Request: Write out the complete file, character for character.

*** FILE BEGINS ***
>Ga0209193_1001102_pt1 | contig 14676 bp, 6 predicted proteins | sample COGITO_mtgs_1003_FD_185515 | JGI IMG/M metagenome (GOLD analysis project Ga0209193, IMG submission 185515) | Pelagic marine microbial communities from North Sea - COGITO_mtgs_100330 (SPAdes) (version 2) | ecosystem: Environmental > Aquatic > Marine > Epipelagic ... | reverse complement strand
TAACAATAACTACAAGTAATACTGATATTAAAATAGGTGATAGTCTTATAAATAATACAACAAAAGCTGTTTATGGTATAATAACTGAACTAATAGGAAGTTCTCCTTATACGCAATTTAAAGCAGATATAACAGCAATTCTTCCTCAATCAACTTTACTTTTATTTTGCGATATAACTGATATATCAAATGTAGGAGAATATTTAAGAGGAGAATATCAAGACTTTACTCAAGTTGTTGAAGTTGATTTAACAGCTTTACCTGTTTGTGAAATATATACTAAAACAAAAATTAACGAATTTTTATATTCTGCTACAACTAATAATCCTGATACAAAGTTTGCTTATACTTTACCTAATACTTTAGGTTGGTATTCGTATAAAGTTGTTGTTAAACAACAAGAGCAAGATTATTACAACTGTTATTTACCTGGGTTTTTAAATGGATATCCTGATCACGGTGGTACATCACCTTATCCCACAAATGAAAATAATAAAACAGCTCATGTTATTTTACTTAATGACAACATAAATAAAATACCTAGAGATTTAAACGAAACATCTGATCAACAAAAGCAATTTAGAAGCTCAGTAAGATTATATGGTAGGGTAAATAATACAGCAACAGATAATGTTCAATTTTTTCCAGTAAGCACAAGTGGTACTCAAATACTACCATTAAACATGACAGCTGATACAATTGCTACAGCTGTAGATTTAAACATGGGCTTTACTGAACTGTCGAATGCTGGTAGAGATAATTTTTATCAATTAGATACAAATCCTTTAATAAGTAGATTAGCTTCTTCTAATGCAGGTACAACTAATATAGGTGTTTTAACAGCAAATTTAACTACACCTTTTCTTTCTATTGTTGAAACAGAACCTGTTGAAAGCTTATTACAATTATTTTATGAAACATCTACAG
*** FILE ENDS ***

>Ga0209193_1001102_pt1 | contig 14676 bp, 6 predicted proteins | sample COGITO_mtgs_1003_FD_185515 | JGI IMG/M metagenome (GOLD analysis project Ga0209193, IMG submission 185515) | Pelagic marine microbial communities from North Sea - COGITO_mtgs_100330 (SPAdes) (version 2) | ecosystem: Environmental > Aquatic > Marine > Epipelagic ... | reverse complement strand
TAACAATAACTACAAGTAATACTGATATTAAAATAGGTGATAGTCTTATAAATAATACAACAAAAGCTGTTTATGGTATAATAACTGAACTAATAGGAAGTTCTCCTTATACGCAATTTAAAGCAGATATAACAGCAATTCTTCCTCAATCAACTTTACTTTTATTTTGCGATATAACTGATATATCAAATGTAGGAGAATATTTAAGAGGAGAATATCAAGACTTTACTCAAGTTGTTGAAGTTGATTTAACAGCTTTACCTGTTTGTGAAATATATACTAAAACAAAAATTAACGAATTTTTATATTCTGCTACAACTAATAATCCTGATACAAAGTTTGCTTATACTTTACCTAATACTTTAGGTTGGTATTCGTATAAAGTTGTTGTTAAACAACAAGAGCAAGATTATTACAACTGTTATTTACCTGGGTTTTTAAATGGATATCCTGATCACGGTGGTACATCACCTTATCCCACAAATGAAAATAATAAAACAGCTCATGTTATTTTACTTAATGACAACATAAATAAAATACCTAGAGATTTAAACGAAACATCTGATCAACAAAAGCAATTTAGAAGCTCAGTAAGATTATATGGTAGGGTAAATAATACAGCAACAGATAATGTTCAATTTTTTCCAGTAAGCACAAGTGGTACTCAAATACTACCATTAAACATGACAGCTGATACAATTGCTACAGCTGTAGATTTAAACATGGGCTTTACTGAACTGTCGAATGCTGGTAGAGATAATTTTTATCAATTAGATACAAATCCTTTAATAAGTAGATTAGCTTCTTCTAATGCAGGTACAACTAATATAGGTGTTTTAACAGCAAATTTAACTACACCTTTTCTTTCTATTGTTGAAACAGAACCTGTTGAAAGCTTATTACAATTATTTTATGAAACATCTACAG